I’m A Celebrity (Reviewer) Get Me Out of Here: Day 6
Its Time. Time to devote an entire blog to the personality void and embarrassment to the human race that is Mr Timmy Mallett. I’d like to insert a get-out clause at this point: I feel deeply, deeply sorry for this smoking shell of a former success. I pity his lack of talent. I pity the fact that he lacks the intelligence to recognise his own lack of talent. Luckily for me, the moment Timmy volunteered to advertise his inadequacy to the Nation by taking part in ‘I’m a Celeb’, he became fair game. Well, sort of. To spread the love a little, I’ll also throw in a little coverage of his partner-in-crime: Gay Ray Winstone impersonator, David Van I-don’t-know-who-you-are. Seriously, who is he? No one knows.
‘I love the smell of celebrities in the morning’, Timmy said. Both he and David Van Whatever cackled inexplicably for a few moments. Then Timmy said ‘I love it! Its only the morning and I’m funny already’. He lies! Lies, I tell you! Esther said: ‘I see that David is sitting in Rob’s chair’. Uh oh! Get me out now, before he calls the Home Office. David said: ‘I still feel a bit like its them and then me’. Its is ‘a bit them and you’. You’re the only male present sporting highlights. That’s how bullying works, silly!
Whilst all this misery is going on, Ant, doing his very best ‘Trendy Dad’ impression, tells us all about the man-war going on at base camp. Like we didn’t see it coming the minute Mallett started HILARIOUSLY singing to himself in his lobster pot. I had a feeling David Van Who? would be trouble, the moment I spotted his blonde highlights. Trust me: highlights do not a team player make. I say ‘Man-War’, because none of the women (Martina included, because I’m feeling generous) seems to give a cat’s arse about camp politics. Esther does, but I’m going to ignore her, because she’s only attention-seeking.
By the by – I don’t really understand Ant and Dec’s brand of ‘so bad its good’ comedy. To me, a line is funny, or it isn’t. There is no Bermuda Triangle of anonymous cheese in between. Not in my name! Anyway, Robert was voted for a task thingie, which is when things began to go tits up for Mallet and Co. Speaking about his challenge (of sticking his face in a bowl full of rats), Robert said hilariously: ‘I thought about my kids, and my family, and I thought that they’d love to see me do this’. Oh dear. Do you think so? Word of advice, Robert – disinherit them! Despite my best efforts, I really warmed to Killroy last night. I think that’s because you could essentially place Hitler in a room with Timmy Mallett, and place him in a favourable light. Hitler, not Timmy. There’s no saving the Mallett.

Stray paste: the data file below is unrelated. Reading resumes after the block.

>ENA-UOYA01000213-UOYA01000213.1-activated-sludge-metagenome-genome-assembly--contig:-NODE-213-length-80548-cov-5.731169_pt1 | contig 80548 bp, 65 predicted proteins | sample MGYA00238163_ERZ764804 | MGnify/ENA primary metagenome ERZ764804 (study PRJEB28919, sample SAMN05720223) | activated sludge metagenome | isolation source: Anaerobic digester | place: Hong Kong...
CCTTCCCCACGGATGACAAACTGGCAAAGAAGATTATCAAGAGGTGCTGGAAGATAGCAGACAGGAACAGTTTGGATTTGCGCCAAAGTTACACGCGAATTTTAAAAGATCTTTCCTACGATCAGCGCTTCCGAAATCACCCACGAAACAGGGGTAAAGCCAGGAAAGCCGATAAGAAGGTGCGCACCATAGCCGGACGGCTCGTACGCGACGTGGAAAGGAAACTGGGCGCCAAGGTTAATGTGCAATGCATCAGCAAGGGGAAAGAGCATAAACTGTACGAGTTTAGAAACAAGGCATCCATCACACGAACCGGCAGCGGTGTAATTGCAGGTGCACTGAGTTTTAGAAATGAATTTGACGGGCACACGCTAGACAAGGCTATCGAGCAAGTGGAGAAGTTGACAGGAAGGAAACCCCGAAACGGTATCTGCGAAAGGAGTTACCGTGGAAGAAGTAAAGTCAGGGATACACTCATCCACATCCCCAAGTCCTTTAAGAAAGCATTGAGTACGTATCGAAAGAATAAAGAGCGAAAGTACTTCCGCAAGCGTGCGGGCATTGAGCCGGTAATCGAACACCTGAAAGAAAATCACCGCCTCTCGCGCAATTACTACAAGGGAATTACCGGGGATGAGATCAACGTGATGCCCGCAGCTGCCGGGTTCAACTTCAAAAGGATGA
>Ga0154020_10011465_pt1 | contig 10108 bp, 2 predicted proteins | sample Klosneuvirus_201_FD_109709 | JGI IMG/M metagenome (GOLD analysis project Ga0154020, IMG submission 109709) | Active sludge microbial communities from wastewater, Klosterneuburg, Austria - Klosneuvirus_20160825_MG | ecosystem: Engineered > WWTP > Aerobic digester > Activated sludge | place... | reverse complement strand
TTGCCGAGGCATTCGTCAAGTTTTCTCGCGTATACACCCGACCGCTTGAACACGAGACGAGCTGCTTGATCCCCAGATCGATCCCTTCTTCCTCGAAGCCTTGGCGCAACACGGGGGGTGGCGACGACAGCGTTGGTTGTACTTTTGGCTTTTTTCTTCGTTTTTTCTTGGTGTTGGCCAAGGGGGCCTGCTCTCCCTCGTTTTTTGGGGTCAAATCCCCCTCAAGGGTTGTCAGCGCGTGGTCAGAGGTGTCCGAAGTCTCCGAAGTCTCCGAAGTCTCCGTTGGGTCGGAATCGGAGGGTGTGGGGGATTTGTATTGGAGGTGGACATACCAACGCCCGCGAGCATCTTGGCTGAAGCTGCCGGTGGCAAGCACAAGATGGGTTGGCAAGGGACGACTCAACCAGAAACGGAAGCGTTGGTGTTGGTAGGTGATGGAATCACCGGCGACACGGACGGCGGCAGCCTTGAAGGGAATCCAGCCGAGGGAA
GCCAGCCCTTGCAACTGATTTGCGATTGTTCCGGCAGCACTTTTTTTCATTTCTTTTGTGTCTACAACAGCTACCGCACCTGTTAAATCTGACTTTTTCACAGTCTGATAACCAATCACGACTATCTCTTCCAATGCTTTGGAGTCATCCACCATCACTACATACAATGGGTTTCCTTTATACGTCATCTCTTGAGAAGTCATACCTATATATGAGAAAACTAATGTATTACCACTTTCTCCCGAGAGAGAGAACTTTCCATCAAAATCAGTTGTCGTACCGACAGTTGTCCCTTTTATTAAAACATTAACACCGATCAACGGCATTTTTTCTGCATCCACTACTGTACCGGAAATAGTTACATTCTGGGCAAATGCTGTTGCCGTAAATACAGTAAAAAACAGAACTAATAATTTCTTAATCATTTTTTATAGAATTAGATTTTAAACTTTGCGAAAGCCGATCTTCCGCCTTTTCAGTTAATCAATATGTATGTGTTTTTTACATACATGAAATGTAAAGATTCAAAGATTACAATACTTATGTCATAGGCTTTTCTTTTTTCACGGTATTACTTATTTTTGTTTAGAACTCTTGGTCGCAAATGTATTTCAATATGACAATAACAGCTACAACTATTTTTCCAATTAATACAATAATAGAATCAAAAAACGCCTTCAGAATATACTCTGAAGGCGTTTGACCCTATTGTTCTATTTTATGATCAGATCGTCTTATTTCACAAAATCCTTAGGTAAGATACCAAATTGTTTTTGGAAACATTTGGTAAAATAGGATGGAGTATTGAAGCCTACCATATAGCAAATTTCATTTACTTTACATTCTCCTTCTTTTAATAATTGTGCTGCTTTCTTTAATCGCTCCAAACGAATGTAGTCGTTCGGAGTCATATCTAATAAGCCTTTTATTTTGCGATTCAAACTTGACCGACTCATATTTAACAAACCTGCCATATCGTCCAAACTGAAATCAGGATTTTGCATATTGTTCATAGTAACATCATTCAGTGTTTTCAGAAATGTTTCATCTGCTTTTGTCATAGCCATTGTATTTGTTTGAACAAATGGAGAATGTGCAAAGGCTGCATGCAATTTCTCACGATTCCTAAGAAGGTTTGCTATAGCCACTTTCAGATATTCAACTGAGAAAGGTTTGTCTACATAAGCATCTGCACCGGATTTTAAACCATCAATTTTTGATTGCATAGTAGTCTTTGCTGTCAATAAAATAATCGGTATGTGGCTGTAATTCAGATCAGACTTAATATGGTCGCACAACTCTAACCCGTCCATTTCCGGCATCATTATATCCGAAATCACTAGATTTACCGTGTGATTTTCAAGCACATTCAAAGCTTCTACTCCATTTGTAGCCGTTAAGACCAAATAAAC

It kicked off when Timmy insisted on laughing like a maniac throughout Killroy’s ‘ordeal’. Robert said: ‘Timmy was behaving like an irritating little shit’. Are you really that surprised, Bob? Have you not seen Funhouse? (sorry: ‘Wacaday’). Simon said: ‘I thought Timmy was a legend, but I think he’s got a game plan’. A game plan to do what, exactly? PIss everyone off and encourage them to vote him off? Genius! George, ever the voice of reason, said: ‘It was a very awkward thing to hear Timmy cackling away like a lunatic’. I agree. It was like being stuck on a date with a Fugly who’s trying too hard, and splashing the cash, in an effort to win you over.
Timmy said later of his run-in with Bob: ‘THere are one or two very serious peope in here. And you think: No. No! THe world demands laughter!’. Yes, but there’s nothing funny about a lunatic having a breakdown, TImmy. Robert looked exhausted. He said: ‘I’m trying to fit in here, and not be my normal self. I’m trying to not be agressive’. Oh bless! He’s trying. He’s trying. He’s trying not to kill Timmy. Let it all out, Robert! Just roll with it – we won’t judge you! Cut to Timmy explaining: ‘I seem to rub Robert up the wrong way, I seem to irritate him’. Him. Me. The audience. The world. Timmy says ‘tough titty’ alot. That makes me want to shoot him in the face. I doubt it counts as murder if someone is that irritating.
By Nicolette Smith
When not neglecting her social life and educational development in favour of watching televisual detritus, Nicolette enjoys pretending to be interested in her colleagues children and reading books rather than talking to actual people. She is still young enough to be contemplating getting an offensive slogan tattooed on her person, but old enough to rationalise that this is probably a poorly thought-out plan for the new-and-improved Nicolette of the future.